Maryhill Winery

Maryhill Winery on Washington side of the Columbia Gorge


The San Francisco International Wine Competition is the largest international wine competition in the United States. This year it took a staff of 80 to keep the wheels turning flawlessly, so the 49 professional wine judges could taste through a record 4,556 wines from over 1,300 producers from 26 countries and 29 states. The wines were evaluated by 15 panels over a three day period. Only 202 (4.4%) were awarded Double Gold medals, and it’s worth noting what that means. When a wine is given a Gold Medal, not all of the judges on a panel agree. When a wine is given a Double Gold Medal, there is no dissension. By its very nature, wine tasting is subjective. As wine professionals who have critically evaluated tens of thousands of wines, we may agree on the elements necessary to elevate one wine above another, but we also have individual preferences and sensitivities. So when a wine wins a Double Gold, it’s significant. 182 wineries won 202 Double Golds. Notably, Jackson-Triggs winery, with estates in both the Okanagan Valley and the Niagara Peninsula of Canada, garnered 5 Double Gold medals, and Temecula’s South Coast Winery won 3 Double Golds, including Best Sauvignon Blanc.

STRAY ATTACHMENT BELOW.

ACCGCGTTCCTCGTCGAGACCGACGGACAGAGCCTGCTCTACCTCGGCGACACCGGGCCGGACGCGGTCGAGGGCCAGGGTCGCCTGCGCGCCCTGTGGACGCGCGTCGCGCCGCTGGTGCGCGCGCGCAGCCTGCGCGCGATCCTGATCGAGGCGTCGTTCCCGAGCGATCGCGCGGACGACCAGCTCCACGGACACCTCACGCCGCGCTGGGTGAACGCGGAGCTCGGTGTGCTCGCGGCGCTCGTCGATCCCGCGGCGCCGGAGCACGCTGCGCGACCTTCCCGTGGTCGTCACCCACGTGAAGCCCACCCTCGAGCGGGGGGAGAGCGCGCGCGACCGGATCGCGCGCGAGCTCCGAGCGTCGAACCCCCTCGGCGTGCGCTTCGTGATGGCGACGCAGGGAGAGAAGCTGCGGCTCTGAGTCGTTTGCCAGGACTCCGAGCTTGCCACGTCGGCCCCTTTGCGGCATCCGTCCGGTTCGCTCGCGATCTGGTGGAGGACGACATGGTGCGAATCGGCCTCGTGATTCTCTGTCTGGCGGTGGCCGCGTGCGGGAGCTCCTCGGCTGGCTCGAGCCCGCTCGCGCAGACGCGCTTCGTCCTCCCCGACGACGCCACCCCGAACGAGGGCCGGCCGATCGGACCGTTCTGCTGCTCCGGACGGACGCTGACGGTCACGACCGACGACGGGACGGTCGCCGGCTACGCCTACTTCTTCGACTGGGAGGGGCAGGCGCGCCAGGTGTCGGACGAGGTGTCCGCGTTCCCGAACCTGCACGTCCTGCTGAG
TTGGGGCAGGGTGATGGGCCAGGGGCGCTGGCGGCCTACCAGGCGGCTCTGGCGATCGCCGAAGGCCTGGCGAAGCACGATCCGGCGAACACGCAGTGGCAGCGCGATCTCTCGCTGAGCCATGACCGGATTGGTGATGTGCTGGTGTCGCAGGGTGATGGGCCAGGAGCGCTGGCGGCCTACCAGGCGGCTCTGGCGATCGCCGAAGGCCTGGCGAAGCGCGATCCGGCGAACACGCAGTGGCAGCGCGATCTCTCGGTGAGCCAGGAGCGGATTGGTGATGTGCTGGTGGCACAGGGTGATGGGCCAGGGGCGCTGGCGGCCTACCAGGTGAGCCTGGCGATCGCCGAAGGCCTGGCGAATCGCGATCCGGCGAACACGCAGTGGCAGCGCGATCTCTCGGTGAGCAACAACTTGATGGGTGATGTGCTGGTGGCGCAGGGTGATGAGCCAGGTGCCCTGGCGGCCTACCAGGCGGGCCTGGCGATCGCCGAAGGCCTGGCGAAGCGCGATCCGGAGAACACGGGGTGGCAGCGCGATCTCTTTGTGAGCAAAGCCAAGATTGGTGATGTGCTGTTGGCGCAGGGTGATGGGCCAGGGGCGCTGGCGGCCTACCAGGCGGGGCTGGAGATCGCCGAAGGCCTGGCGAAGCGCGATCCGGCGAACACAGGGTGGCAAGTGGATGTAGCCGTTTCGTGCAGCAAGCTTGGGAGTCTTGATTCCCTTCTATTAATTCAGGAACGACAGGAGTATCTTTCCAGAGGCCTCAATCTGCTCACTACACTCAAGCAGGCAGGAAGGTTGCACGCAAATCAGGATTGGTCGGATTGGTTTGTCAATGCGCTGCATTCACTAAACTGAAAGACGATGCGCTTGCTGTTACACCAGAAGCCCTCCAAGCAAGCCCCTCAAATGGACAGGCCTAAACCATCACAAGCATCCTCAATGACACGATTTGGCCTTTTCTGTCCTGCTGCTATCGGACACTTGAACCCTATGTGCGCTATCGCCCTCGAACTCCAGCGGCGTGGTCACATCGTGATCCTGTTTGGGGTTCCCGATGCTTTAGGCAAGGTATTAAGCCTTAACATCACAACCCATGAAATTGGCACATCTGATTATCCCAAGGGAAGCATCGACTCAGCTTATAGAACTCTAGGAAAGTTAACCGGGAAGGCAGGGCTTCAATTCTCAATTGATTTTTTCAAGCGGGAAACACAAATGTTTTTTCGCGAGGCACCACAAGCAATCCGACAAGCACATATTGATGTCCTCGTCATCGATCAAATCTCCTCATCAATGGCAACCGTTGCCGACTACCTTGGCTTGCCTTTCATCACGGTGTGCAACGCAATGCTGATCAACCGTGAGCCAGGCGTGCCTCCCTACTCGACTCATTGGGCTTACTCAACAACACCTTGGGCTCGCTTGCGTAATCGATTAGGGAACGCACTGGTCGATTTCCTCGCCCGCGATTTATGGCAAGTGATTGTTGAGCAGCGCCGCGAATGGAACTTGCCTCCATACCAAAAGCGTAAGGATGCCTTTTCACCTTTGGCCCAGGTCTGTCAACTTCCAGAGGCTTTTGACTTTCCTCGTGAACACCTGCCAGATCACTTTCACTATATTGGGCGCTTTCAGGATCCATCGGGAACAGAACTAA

I was on Panel J, paired with long-time judges Ann Littlefield and James Tresize. We tasted 354 wines from Argentina, Australia, Bulgaria, Canada, Chile, the Czech Republic, France, Germany, Greece, Italy, Lebanon, Mexico, New Zealand, Serbia, Arizona, Florida, Indiana, Missouri, New York, South Dakota, Virginia, Washington, Wisconsin, and California. The average price of the wines was $22.44. Of the 24 Double Golds we awarded, the most expensive was $45.00, the least expensive was $7.00, so price, obviously, bares little relation to quality.


Double Gold wines from each panel were entered into the Sweepstakes Round, and were tasted by all of the judges together. Of Panel J’s Double Golds that went on to the Sweepstakes Round, our 2011 Maryhill Winery, Columbia Valley Riesling ($10) won awards for Best Riesling and Best of Show White.

Best of Show Sparkling went to Champagne Nicolas Feuillatte 2004 Vintage Brut ($46). Best of Show Red went to the 2008 Kestrel Vintners Raptor Red, a Premium Bordeaux Blend from Yakima Valley, Washington ($60). Best of Show Dessert Wine was the 2007 Barboursville Vineyards, Reserve Passito Malvaxia, from Virginia ($30).  For a complete list of wines that won awards, click here.